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Contract cycle: The period over which a contract trades. The index futures contracts on the NSE have one-month, two-months and three-months expiry cycles which expire on the last Thursday of the month. Thus a January expiration contract expires on the last Thursday of January and a February expiration contract ceases trading on the last Thursday of February. On the Friday following the last Thursday, a new contract having a three-month expiry is introduced for trading. Expiry date: It is the date specified in the futures contract. This is the last day on which the contract will be traded, at the end of which it will cease to exist. Contract size: The amount of asset that has to be delivered under one contract. For instance, the contract size on NSEs futures market is 200 Nifties. Basis: In the context of financial futures, basis can be defined as the futures price minus the spot price. There will be a different basis for each delivery month for each contract. In a normal market, basis will be positive. This reflects that futures prices normally exceed spot prices. Cost of carry: The relationship between futures prices and spot prices can be summarized in terms of what is known as the cost of carry. This measures the storage cost plus the interest that is paid to finance the asset less the income earned on the asset. Initial margin: The amount that must be deposited in the margin account at the time a futures contract is first entered into is known as initial margin.

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Marking-to-market: In the futures market, at the end of each trading day, the margin account is adjusted to reflect the investors gain or loss depending upon the futures closing price. This is called marking-to-market. Maintenance margin: This is somewhat lower than the initial margin. This is set to ensure that the balance in the margin account never becomes negative. If the balance in the margin account falls below the maintenance margin, the investor receives a margin call and is expected to top up the margin account to the initial margin level before trading commences on the next day.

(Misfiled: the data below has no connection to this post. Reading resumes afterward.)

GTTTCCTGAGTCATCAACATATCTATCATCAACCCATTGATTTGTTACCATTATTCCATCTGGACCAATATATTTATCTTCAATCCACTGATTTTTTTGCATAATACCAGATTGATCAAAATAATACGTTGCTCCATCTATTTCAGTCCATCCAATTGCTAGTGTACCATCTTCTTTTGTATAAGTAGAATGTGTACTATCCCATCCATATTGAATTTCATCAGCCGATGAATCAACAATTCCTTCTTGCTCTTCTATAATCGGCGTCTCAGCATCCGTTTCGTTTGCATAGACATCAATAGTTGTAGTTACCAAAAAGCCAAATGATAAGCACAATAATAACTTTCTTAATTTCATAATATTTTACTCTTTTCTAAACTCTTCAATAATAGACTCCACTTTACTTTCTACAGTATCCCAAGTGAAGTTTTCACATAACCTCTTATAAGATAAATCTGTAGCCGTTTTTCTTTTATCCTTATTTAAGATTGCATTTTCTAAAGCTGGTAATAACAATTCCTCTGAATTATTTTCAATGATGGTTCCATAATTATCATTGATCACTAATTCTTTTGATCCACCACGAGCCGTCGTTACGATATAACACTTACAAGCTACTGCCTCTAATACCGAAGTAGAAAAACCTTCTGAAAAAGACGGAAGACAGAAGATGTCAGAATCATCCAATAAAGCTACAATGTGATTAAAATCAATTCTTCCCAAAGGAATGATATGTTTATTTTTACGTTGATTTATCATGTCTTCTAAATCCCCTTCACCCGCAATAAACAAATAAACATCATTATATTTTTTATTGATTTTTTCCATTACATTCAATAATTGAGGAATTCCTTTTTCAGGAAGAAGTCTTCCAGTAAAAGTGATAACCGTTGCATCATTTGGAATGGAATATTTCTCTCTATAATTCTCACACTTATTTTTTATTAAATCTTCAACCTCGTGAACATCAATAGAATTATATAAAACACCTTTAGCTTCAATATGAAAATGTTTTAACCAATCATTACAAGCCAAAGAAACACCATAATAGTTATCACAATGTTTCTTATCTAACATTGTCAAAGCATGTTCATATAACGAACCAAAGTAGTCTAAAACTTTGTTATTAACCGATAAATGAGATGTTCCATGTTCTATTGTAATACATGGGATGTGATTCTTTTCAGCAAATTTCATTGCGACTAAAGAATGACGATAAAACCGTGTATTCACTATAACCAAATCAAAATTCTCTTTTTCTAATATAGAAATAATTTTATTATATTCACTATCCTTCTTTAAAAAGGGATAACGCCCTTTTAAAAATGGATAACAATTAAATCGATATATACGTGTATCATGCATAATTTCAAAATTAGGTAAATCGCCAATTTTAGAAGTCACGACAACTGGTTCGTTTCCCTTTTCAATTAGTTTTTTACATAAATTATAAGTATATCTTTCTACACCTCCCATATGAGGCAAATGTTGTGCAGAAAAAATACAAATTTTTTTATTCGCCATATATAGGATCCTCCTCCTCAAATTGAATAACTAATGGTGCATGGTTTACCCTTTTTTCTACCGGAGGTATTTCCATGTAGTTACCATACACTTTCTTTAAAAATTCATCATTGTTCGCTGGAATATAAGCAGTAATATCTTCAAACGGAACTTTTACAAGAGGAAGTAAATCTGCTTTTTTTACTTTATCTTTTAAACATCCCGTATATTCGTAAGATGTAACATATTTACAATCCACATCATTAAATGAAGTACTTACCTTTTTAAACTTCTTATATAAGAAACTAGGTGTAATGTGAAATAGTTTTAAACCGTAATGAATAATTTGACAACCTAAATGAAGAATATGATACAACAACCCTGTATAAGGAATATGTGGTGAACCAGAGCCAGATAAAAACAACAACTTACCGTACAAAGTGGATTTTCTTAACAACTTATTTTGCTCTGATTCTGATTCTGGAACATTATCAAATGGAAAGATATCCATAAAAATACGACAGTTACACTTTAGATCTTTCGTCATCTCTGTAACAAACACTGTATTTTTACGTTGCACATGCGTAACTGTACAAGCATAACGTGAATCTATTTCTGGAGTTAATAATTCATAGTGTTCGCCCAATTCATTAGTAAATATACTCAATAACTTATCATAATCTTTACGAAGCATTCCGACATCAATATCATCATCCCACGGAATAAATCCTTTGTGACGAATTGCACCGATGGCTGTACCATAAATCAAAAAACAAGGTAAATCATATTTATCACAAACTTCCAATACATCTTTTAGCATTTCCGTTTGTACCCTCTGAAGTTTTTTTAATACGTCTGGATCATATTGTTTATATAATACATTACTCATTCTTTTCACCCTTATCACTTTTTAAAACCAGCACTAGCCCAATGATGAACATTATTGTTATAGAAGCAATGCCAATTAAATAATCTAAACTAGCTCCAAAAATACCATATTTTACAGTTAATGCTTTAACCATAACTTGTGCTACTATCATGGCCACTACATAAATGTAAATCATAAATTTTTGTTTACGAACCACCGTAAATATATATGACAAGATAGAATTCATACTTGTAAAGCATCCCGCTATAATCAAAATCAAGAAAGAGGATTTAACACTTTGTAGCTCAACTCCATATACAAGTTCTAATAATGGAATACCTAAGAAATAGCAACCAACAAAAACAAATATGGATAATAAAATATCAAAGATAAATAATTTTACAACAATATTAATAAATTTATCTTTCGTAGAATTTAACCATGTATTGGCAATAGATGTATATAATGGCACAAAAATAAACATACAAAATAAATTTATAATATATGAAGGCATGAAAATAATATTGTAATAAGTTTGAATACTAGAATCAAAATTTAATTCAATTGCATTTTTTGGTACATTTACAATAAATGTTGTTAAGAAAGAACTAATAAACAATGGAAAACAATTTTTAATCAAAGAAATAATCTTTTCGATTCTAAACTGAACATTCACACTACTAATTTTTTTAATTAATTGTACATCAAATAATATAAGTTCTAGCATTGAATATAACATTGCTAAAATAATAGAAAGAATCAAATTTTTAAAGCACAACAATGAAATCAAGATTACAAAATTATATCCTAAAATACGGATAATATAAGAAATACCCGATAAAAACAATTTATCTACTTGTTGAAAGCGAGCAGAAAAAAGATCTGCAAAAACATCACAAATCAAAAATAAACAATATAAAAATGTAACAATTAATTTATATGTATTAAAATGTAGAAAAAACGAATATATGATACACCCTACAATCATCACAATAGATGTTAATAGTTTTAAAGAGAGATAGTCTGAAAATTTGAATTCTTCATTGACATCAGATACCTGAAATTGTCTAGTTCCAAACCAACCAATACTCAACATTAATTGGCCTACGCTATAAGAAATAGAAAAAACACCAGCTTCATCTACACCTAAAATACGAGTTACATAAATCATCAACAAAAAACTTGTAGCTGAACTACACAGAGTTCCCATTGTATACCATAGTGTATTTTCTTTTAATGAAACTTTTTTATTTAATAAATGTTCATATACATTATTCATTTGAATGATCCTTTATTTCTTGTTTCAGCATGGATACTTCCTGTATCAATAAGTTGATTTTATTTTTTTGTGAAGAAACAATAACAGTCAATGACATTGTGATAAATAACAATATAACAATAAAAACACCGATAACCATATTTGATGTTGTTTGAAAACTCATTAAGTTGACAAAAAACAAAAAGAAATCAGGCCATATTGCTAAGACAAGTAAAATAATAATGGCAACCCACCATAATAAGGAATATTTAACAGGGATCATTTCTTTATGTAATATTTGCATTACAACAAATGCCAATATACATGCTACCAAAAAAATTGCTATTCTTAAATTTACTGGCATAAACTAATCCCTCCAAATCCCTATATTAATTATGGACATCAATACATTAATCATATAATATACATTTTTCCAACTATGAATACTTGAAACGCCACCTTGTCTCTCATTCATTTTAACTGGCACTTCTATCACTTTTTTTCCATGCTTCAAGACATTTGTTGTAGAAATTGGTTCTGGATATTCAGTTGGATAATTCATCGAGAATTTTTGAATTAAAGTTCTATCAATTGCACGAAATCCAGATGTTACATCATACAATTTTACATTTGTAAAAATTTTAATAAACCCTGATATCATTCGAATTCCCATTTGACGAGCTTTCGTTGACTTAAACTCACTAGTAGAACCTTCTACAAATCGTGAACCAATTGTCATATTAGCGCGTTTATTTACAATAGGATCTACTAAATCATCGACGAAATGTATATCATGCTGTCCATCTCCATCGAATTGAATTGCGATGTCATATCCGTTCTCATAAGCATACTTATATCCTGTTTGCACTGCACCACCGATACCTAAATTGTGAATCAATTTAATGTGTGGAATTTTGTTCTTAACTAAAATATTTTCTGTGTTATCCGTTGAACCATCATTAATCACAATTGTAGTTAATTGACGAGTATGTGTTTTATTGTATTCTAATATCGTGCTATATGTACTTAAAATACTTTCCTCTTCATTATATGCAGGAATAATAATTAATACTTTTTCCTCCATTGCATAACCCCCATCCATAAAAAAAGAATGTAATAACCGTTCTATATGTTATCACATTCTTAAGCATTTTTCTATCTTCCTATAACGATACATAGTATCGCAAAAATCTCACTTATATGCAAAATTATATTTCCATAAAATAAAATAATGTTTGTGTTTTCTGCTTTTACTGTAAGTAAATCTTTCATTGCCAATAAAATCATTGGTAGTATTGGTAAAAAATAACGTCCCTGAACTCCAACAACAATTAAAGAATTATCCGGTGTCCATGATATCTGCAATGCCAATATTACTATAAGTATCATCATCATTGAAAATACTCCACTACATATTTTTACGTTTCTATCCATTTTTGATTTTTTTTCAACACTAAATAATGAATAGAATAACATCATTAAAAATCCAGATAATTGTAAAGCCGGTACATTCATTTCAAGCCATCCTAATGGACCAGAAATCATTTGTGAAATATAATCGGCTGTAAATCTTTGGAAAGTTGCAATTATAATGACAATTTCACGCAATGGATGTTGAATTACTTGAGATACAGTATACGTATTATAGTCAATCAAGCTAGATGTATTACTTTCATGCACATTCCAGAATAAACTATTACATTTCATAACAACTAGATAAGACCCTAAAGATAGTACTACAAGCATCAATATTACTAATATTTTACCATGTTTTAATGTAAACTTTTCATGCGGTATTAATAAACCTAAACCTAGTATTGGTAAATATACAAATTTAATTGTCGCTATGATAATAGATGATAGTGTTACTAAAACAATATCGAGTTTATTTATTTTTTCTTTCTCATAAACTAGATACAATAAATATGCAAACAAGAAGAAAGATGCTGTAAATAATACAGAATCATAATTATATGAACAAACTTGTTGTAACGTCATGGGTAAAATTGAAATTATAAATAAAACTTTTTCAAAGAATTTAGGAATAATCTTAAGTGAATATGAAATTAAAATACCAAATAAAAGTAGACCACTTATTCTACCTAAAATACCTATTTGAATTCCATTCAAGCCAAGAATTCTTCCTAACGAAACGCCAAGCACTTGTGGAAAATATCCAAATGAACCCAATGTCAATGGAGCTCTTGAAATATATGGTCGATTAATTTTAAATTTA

Types of futures
Stock index futures

Stock index futures are most popular financial futures, which have been used to hedge or manage the systematic risk by the Investors of the stock market. They are called Hedgers, who own portfolio of securities and are exposed to systematic risk. Stock index is the apt hedging asset since, the rise or fall due to systematic risk is accurately shown in the stock index. Stock index futures contract is an agreement to buy or sell a specified amount of an underlying stock index traded on a regulated futures exchange for a specified price at a specified time in future. Stock index futures will require lower capital adequacy and margin requirement as compared to margins on carry forward of individual scrips. The brokerage cost on index futures will be much lower. Savings in cost is possible through reduced bid-ask spreads where stocks are traded in 33

packaged forms. The impact cost will be much lower incase of stock index futures as opposed to dealing in individual scrips. The market is conditioned to think in terms of the index and therefore, would refer trade in stock index futures. Further, the chances of manipulation are much lesser. The stock index futures are expected to be extremely liquid, given the speculative nature of our markets and overwhelming retail participation expected to be fairly high. In the near future stock index futures will definitely see incredible volumes in India. It will be a blockbuster product and is pitched to become the most liquid contract in the world in terms of contracts traded. The advantage to the equity or cash market is in the fact that they would become less volatile as most of the speculative activity would shift to stock index futures. The stock index futures market should ideally have more depth, volumes and act as a stabilizing factor for the cash market. However, it is too early to base any conclusions on the volume are to form any firm trend. The difference between stock index futures and most other financial futures contracts is that settlement is made at the value of the index at maturity of the contract. Example: If BSE Sensex is at 6800 and each point in the index equals to Rs.30, a contract struck at this level could work Rs. 204000(6800x30). If at the expiration of the contract, the BSE Sensex is at 6850, a cash settlement of Rs.1500 is required ((6850-6800) x30). Stock Futures With the purchase of futures on a security, the holder essentially makes a legally binding promise or obligation to buy the underlying security at some point in the future (the expiration date of the contract). Security futures do